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Writers write – this mantra is heard in every corner of the writing industry, and it’s true. The very nature – the core, if you will – of being a writer is that we write. To become successful, we must write often, typically resulting in writing becoming a full-time job. Not every writer has the luxury of writing from 8:00 a.m. until 5:00 p.m. daily, however. Many of us fit writing in when we can, often staying awake into the dark hours of the morning and pushing ourselves beyond the limits of what most people would consider acceptable.
In many cases, this results in quick burnout and fatigue regarding writing. Sometimes, writers even become bitter toward their work. How do I know this? It happened to me fairly recently. I’ve had burnouts before, of course (What author hasn’t?). This was different, though. This burnout was fueled by the rage and annoyance with characters I’ve spent every day of my life with during the past fourteen years. When I realized what was happening, that writing The Amüli Chronicles was no longer making me happy, I had to force myself to step away and consider what I needed. Me, as an author, because if I’m not happy with my work, I can promise my readers won’t be happy with the results.
So, I took some time away to recalibrate and decide where I truly wanted my career to go. During that time away, I realized that I’d been moving too quickly. Each project jumped before me, and in true Kira-form, I would tackle it without thinking everything through. The creative drive had vanished not because I hated my characters, but because I hadn’t given them the space and time to grow naturally. Though I love the works I’ve produced up through today, a moment of clarity struck me: I need to slow down.
Once that revelation became clear, I did slow down. I spoke with my publisher, and we agreed on a new timeline that better suited my need to pace things out differently, to give my characters their stories the room – and the time – they truly required to grow.
I also found my spark of passion again, and this light came from a truly different place than expected. This is why it’s so utterly important for writers to recognize the need for a break. Pauses in writing and time to reflect upon your work are vital to the creative process, and every time I speak with a weary author these days, I make a point of asking, “When was your last break? When was your last day or two off?” Typically, the answer is months, if not years. This isn’t healthy. To maintain a creative streak, recognize that you are only human, and that you can only do so much before exhaustion and loathing set in. Don’t forget to give your brain a chance to rest, a chance to subconsciously plan, so that you can get back to loving the art of writing instead of fighting for every word.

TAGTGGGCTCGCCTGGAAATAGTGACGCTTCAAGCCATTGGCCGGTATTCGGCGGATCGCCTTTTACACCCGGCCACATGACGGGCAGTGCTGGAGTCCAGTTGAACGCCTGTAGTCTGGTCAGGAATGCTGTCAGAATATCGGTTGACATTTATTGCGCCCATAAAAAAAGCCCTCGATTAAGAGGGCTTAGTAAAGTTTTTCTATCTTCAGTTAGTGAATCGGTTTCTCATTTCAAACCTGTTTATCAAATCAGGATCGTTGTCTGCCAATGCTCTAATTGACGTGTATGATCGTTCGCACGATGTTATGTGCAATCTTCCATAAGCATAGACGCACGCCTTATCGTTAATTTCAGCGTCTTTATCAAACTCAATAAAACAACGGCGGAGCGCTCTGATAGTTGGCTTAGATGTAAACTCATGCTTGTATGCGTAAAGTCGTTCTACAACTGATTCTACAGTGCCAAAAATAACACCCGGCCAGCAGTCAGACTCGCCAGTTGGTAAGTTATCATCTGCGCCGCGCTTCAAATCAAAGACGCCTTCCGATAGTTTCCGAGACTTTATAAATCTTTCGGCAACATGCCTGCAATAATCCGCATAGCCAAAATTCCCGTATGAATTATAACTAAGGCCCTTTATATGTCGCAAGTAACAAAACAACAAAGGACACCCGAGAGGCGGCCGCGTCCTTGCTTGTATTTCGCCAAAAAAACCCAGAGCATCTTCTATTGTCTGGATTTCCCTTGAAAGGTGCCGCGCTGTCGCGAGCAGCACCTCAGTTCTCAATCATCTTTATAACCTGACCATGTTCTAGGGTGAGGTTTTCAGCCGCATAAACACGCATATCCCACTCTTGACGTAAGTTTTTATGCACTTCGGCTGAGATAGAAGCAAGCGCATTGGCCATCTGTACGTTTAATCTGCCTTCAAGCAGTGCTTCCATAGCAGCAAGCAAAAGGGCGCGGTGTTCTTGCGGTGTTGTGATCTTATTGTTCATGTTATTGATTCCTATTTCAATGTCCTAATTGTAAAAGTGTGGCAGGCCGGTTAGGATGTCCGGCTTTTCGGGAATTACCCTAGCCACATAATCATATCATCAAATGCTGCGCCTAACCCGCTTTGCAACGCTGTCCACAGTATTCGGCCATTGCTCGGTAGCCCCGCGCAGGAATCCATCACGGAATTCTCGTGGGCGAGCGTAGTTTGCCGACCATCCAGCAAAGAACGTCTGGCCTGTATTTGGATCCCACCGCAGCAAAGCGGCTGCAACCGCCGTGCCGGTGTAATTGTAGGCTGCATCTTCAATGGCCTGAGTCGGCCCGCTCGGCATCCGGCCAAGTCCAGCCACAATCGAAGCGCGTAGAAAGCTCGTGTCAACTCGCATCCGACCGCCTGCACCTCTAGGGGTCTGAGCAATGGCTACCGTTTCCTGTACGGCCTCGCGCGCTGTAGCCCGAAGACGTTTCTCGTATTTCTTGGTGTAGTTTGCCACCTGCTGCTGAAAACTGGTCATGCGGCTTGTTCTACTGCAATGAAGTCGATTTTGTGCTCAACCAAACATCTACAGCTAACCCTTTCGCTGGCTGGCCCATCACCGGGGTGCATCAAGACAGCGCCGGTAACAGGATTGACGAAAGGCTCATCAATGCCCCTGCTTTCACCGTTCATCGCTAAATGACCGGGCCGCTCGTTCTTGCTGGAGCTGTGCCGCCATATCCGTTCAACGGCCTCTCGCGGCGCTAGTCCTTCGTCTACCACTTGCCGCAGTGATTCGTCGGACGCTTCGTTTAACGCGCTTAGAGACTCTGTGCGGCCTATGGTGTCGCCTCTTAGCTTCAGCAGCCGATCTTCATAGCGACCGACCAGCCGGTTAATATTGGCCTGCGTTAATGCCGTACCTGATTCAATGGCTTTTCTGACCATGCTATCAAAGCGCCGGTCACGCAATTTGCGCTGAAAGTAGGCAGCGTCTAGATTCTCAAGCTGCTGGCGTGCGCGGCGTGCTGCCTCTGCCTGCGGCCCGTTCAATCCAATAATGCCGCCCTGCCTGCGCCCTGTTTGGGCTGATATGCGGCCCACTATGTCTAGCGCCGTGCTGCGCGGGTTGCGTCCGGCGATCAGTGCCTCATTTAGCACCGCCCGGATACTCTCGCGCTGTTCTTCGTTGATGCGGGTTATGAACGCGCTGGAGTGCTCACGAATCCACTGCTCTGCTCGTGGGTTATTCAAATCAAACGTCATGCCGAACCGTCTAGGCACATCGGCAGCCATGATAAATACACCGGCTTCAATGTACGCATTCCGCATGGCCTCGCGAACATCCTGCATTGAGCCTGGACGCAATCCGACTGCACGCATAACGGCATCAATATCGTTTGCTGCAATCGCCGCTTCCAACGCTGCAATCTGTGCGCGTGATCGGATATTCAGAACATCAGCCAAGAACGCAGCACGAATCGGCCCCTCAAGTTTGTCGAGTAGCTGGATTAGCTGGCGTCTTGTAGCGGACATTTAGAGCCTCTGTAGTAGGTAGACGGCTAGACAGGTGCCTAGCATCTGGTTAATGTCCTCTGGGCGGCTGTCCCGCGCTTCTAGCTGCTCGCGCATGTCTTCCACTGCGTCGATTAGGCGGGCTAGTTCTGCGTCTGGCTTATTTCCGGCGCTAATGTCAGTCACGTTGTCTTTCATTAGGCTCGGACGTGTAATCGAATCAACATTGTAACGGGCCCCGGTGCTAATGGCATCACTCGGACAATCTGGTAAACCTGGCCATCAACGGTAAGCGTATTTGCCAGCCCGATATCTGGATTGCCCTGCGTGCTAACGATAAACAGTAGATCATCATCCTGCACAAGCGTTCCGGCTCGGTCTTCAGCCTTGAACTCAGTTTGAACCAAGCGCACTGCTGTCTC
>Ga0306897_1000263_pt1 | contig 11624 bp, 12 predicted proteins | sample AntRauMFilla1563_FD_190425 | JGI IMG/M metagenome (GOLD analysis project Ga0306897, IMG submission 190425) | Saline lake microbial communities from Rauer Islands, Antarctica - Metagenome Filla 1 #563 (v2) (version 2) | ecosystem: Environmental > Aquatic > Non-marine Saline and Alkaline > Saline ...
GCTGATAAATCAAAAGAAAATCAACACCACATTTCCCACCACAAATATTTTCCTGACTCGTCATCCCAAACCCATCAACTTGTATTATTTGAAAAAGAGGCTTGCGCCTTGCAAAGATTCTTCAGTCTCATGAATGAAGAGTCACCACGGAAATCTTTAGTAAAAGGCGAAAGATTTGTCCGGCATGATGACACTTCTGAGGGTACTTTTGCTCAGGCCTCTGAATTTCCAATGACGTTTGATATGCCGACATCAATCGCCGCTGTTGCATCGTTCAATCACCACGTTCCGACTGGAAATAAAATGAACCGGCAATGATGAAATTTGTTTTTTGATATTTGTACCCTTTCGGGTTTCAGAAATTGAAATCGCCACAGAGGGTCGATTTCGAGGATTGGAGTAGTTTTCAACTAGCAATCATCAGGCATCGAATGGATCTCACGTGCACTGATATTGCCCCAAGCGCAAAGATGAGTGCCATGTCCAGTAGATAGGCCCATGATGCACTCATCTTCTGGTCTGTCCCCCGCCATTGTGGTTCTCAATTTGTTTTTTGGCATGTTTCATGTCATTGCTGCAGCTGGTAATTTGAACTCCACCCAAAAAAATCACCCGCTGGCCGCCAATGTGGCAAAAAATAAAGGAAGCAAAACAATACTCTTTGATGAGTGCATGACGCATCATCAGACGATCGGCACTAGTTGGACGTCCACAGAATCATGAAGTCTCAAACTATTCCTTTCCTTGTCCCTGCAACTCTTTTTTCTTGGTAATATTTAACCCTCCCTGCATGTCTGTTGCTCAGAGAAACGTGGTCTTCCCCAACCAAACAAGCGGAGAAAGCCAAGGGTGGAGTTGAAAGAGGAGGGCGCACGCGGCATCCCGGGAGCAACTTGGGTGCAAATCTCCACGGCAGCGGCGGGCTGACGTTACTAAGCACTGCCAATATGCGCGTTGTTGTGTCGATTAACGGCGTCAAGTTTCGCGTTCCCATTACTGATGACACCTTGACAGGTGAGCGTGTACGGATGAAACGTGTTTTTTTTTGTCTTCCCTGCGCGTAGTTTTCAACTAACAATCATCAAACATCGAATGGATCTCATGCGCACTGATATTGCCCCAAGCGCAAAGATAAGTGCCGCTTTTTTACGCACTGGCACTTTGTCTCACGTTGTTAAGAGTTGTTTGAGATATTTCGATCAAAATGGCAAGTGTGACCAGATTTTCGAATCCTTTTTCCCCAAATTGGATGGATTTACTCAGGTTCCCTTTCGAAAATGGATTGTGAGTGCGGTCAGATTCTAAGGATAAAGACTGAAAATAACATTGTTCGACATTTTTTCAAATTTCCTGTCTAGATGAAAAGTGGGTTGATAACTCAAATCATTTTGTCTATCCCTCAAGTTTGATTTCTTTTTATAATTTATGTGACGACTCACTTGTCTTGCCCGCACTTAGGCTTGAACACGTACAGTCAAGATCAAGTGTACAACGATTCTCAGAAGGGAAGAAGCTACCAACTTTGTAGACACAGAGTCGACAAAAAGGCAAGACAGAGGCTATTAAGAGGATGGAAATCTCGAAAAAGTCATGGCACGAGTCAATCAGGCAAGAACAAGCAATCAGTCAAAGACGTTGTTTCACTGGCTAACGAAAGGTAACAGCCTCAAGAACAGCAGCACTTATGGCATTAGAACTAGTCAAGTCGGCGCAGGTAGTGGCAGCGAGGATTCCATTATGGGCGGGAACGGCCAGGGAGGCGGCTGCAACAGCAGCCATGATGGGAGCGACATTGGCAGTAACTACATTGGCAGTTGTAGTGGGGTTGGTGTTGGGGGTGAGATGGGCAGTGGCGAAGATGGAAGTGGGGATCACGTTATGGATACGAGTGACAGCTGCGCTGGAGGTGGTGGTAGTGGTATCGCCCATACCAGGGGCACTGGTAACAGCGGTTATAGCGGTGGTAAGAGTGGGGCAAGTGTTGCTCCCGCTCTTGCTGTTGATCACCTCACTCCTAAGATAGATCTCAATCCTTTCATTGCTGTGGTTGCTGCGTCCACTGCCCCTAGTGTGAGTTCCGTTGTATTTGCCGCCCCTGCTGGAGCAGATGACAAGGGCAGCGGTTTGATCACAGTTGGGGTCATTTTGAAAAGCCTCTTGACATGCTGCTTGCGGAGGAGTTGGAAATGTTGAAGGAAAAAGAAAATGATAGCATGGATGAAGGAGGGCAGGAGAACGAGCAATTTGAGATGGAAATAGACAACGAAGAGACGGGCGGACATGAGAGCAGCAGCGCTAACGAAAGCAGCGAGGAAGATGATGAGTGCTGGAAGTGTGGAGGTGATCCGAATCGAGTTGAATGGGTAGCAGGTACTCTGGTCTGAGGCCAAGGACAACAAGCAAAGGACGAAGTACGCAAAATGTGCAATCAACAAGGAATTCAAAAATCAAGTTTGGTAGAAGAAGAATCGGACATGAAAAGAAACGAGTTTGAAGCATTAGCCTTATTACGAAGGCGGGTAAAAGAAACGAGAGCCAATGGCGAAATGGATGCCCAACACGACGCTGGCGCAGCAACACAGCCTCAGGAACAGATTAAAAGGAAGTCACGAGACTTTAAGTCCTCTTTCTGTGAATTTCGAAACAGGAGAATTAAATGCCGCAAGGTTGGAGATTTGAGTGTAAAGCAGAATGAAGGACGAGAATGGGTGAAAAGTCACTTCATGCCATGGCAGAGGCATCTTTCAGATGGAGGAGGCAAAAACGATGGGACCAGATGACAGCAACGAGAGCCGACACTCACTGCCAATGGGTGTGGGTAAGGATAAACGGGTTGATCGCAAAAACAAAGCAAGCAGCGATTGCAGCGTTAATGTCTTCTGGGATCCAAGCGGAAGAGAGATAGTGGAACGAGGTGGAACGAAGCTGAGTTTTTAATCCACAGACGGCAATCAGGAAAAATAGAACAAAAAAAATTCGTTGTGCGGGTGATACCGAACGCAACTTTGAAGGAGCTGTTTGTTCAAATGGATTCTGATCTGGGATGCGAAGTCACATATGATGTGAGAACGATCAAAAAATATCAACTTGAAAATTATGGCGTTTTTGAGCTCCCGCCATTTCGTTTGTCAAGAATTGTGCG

Kira A. McFadden began telling stories before she could put pencil to paper. In the beginning, her tales revolved around princesses and knights, dragons, space ships, and epic battles. For over the last decade, however, her concentration has been solely on the creation and completion of The Soulbound Curse. Since beginning this massive project, She’s filled notebooks, sketchbooks, and hard drives with pictures, notes, languages, and pages upon pages of drafts for the Amüli Chronicles, which she expects to someday surpass the 20-book mark.
At the moment, She’s working on the sequel to The Soulbound Curse, to be called The Soulless King, in which new characters will appear, old ones will return, and the story of Clae, Marik, Eti, and Lothar will continue. She’s also hard at work on the first of her Middle Grade Fantasy series, Frendyl Krune and the Blood of the Sun. Plans for more tales from Inrugia are scattered across her desk, such as the Young Adult Fantasy trilogy about Jartia and Christopher, Draemyn Pex’s notebook during the Transition, and the tale of Lothar and Marac in the Pre-Transition Era.
She live in Frederick, CO, with her beloved Micahl and two cats, Middii and Eva.
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